Do you rememeber cruising as a teenager?
I'm a native of Branson, Missouri, graduating from Branson High School in 1982. Back then, there was no Branson Landing, no Sight and Sound Theater, no constant entertainment all along "the Strip" as we called it. Back then we had only five music shows: Baldknobbers, Presley's Jubilee, The Plummer Family, The Foggy River Boys and Bob-O-Links Country Hoedown. We had The Shepherd of the Hills, White Water, Mutton Hollow and Silver Dollar City. The Tracks started while I was in high school, too.
And we had the Lakefront.
The Lakefront was the place we would drive our cars especially on Friday and Saturday nights. We would circle Mang Field, turn uphill on Main Street and head up "Hamburger Hill" to the McDonalds parking lot, where we circled the lot to head back to "the Loop."
Many would park their cars along the Lakefront and sit on the back of trucks and on top of car trunks, reconnect with friends (we didn't have smart phones or even dumb cell phones back then), occasionally watch a fight, gossip, laugh...and enjoy each other's company.
I can still smell the sweet fragrance of Lake Taneycomo. I can still see the lights of Mang Field on those humid summer nights when a softball tournament was being played, and hear the loud whistle of the train as it sped by. I can see the fog rolling in like a thick blanket from the Lake, and hear the ducks carrying on as they dodged the cars. I can hear the tennis balls being smacked from North Beach Park, and observe young couples walking hand-in-hand along the Lakefront.
I can still hear the multitude of cars honking, people yelling and sticking their head out of passenger windows waving to friends, and plans being met to meet at Mazzios or Pizza Hut.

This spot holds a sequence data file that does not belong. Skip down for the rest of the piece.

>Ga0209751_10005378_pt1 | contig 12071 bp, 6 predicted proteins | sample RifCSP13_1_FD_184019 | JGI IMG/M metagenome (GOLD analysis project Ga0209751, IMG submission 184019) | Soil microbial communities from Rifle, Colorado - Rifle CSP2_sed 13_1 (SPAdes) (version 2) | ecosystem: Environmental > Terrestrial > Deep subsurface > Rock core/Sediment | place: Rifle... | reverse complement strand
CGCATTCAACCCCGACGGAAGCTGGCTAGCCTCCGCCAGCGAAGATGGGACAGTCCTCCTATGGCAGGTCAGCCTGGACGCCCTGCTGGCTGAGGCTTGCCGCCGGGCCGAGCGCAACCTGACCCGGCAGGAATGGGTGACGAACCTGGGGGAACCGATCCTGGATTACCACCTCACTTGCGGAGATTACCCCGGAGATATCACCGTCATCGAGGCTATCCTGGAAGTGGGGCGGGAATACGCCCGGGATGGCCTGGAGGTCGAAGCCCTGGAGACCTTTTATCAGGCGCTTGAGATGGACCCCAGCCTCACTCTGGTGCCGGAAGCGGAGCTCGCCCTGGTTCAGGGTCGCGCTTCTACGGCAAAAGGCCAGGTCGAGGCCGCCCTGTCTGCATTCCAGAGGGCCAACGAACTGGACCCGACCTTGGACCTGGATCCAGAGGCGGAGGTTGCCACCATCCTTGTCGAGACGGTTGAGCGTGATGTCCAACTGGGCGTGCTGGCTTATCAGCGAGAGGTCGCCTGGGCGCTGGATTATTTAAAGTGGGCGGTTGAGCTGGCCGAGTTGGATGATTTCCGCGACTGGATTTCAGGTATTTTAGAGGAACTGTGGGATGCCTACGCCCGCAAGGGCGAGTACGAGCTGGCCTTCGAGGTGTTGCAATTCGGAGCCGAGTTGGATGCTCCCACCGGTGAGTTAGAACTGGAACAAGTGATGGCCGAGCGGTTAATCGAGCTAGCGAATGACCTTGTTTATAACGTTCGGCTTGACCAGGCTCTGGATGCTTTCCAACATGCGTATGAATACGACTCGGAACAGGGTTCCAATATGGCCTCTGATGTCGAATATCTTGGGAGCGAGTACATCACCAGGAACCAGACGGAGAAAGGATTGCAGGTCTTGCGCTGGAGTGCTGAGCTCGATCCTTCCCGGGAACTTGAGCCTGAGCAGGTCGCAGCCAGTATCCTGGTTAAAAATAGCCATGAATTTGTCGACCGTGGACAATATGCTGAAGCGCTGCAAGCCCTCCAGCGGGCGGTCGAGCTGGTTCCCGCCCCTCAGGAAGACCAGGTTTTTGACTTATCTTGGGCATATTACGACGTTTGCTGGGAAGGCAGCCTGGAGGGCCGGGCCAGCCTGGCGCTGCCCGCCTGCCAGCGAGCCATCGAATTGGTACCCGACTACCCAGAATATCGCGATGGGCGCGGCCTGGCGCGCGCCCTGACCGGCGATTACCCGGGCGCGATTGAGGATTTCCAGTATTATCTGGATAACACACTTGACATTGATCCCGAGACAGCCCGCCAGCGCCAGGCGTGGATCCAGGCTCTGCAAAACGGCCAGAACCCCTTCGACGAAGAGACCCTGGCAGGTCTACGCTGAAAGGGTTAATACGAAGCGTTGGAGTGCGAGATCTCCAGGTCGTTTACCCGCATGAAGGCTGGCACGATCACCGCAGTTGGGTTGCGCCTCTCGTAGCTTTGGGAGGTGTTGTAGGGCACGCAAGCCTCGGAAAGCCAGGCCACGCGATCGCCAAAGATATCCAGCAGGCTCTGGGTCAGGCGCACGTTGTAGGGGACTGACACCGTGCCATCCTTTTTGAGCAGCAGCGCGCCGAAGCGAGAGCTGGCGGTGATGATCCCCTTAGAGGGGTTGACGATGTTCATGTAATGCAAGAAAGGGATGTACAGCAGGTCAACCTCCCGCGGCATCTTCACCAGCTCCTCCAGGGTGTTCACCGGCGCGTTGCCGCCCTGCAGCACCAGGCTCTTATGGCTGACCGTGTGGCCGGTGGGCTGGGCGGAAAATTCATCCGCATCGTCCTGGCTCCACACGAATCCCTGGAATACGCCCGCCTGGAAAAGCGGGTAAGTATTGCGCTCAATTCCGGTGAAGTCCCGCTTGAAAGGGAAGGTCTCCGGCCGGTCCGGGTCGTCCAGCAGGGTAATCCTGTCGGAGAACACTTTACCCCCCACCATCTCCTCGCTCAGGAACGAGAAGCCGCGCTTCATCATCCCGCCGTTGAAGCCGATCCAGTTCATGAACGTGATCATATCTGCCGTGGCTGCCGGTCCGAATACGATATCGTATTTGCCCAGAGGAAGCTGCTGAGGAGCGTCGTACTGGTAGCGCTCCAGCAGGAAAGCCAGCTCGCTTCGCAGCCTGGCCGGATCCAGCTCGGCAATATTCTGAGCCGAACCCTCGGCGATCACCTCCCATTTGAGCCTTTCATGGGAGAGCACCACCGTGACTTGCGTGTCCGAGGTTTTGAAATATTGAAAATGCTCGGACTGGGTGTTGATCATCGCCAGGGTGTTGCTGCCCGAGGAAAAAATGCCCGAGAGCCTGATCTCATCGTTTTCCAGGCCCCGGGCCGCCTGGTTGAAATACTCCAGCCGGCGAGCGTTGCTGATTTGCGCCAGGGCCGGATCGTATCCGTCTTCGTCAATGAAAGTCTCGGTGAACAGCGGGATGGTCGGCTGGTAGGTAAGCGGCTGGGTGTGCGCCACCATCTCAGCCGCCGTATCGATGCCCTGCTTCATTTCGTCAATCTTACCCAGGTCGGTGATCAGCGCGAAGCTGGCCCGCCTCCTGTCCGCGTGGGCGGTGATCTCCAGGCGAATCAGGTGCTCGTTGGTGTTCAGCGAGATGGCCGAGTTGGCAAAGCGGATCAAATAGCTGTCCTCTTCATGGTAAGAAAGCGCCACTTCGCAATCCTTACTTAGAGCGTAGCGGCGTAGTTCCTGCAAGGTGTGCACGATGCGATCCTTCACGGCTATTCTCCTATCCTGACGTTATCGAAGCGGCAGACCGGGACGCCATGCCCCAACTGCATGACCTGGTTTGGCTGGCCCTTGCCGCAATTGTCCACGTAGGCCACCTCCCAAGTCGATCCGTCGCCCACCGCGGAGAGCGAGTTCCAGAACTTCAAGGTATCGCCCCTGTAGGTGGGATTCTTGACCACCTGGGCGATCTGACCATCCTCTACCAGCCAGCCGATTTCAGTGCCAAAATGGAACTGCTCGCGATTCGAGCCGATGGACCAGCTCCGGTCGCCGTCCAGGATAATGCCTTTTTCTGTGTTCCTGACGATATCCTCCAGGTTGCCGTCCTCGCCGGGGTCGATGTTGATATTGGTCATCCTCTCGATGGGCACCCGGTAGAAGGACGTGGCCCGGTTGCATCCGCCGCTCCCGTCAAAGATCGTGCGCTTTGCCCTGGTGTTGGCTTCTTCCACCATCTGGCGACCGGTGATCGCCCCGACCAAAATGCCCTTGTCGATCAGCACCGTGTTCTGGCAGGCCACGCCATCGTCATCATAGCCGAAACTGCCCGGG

While God makes us all individual and unique, He also has fashioned us in such a way that calls us to community, to a shared experience and sense of belonging. Jesus was asked the two greatest commandments from God. He quickly answered it is to love God with all our heart, soul, mind and strength. Right along with that he said we are also called to love our neighbor as ourselves.
For me, cruising was a time to love my neighbor, reconnect with friends I grew up with, and simply share life with them in a celebration of togetherness. In today's world of virtual social interaction, I sense something has been lost...or at least placed on a shelf.
Those Friday and Saturday night excursions along the Lakefront helped me to slow down and enjoy life with my friends. Bonds were strengthened back then that have stretched and lasted these forty years later.
I pray that in today's world of digital overload and the often misinformation superhighway, we take regular time to turn off our phones, pads and laptops, and go be with our friends face to face, as opposed to finger to screen. Let's remember again the color of our friends' eyes...and smell the fragrances of a shared life experience again.
Let's love our neighbors...and slow down.
Let's go cruisin' again! :)